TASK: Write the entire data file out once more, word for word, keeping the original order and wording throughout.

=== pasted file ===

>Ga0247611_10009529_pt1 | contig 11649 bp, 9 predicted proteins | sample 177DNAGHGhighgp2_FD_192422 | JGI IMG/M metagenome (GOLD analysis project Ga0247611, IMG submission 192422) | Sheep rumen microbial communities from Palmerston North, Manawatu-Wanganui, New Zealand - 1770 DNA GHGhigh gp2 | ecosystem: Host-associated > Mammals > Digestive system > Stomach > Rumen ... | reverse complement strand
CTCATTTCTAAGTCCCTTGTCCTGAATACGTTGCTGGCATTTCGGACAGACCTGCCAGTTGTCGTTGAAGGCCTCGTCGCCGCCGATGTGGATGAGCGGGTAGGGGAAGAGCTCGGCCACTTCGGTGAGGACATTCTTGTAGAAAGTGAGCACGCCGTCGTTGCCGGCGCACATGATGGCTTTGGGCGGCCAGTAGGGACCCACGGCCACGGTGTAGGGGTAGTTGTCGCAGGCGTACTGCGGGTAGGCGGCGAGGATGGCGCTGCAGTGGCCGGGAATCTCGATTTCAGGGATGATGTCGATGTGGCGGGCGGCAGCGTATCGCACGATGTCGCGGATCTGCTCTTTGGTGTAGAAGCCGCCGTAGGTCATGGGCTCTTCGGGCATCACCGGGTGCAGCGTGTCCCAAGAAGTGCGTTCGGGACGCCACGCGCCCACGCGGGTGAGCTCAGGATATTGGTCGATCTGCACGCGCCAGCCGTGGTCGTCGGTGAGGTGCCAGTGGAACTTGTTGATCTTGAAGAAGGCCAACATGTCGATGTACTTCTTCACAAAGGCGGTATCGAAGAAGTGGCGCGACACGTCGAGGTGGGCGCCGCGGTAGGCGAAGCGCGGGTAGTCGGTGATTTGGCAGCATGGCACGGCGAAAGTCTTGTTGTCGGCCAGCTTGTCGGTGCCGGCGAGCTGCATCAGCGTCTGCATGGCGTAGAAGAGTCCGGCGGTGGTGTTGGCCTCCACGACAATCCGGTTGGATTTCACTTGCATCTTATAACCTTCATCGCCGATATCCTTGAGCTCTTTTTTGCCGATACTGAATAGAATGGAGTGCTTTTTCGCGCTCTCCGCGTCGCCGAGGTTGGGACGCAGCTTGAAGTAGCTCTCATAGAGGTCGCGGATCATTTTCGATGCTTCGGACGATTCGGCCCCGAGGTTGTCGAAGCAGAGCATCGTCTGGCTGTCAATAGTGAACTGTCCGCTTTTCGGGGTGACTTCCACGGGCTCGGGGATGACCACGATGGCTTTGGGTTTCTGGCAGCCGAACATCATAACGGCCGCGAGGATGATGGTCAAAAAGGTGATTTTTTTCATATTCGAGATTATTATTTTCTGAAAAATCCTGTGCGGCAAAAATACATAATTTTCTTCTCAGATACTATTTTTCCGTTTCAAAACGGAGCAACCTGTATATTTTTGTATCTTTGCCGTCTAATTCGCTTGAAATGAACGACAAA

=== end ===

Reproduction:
>Ga0247611_10009529_pt1 | contig 11649 bp, 9 predicted proteins | sample 177DNAGHGhighgp2_FD_192422 | JGI IMG/M metagenome (GOLD analysis project Ga0247611, IMG submission 192422) | Sheep rumen microbial communities from Palmerston North, Manawatu-Wanganui, New Zealand - 1770 DNA GHGhigh gp2 | ecosystem: Host-associated > Mammals > Digestive system > Stomach > Rumen ... | reverse complement strand
CTCATTTCTAAGTCCCTTGTCCTGAATACGTTGCTGGCATTTCGGACAGACCTGCCAGTTGTCGTTGAAGGCCTCGTCGCCGCCGATGTGGATGAGCGGGTAGGGGAAGAGCTCGGCCACTTCGGTGAGGACATTCTTGTAGAAAGTGAGCACGCCGTCGTTGCCGGCGCACATGATGGCTTTGGGCGGCCAGTAGGGACCCACGGCCACGGTGTAGGGGTAGTTGTCGCAGGCGTACTGCGGGTAGGCGGCGAGGATGGCGCTGCAGTGGCCGGGAATCTCGATTTCAGGGATGATGTCGATGTGGCGGGCGGCAGCGTATCGCACGATGTCGCGGATCTGCTCTTTGGTGTAGAAGCCGCCGTAGGTCATGGGCTCTTCGGGCATCACCGGGTGCAGCGTGTCCCAAGAAGTGCGTTCGGGACGCCACGCGCCCACGCGGGTGAGCTCAGGATATTGGTCGATCTGCACGCGCCAGCCGTGGTCGTCGGTGAGGTGCCAGTGGAACTTGTTGATCTTGAAGAAGGCCAACATGTCGATGTACTTCTTCACAAAGGCGGTATCGAAGAAGTGGCGCGACACGTCGAGGTGGGCGCCGCGGTAGGCGAAGCGCGGGTAGTCGGTGATTTGGCAGCATGGCACGGCGAAAGTCTTGTTGTCGGCCAGCTTGTCGGTGCCGGCGAGCTGCATCAGCGTCTGCATGGCGTAGAAGAGTCCGGCGGTGGTGTTGGCCTCCACGACAATCCGGTTGGATTTCACTTGCATCTTATAACCTTCATCGCCGATATCCTTGAGCTCTTTTTTGCCGATACTGAATAGAATGGAGTGCTTTTTCGCGCTCTCCGCGTCGCCGAGGTTGGGACGCAGCTTGAAGTAGCTCTCATAGAGGTCGCGGATCATTTTCGATGCTTCGGACGATTCGGCCCCGAGGTTGTCGAAGCAGAGCATCGTCTGGCTGTCAATAGTGAACTGTCCGCTTTTCGGGGTGACTTCCACGGGCTCGGGGATGACCACGATGGCTTTGGGTTTCTGGCAGCCGAACATCATAACGGCCGCGAGGATGATGGTCAAAAAGGTGATTTTTTTCATATTCGAGATTATTATTTTCTGAAAAATCCTGTGCGGCAAAAATACATAATTTTCTTCTCAGATACTATTTTTCCGTTTCAAAACGGAGCAACCTGTATATTTTTGTATCTTTGCCGTCTAATTCGCTTGAAATGAACGACAAA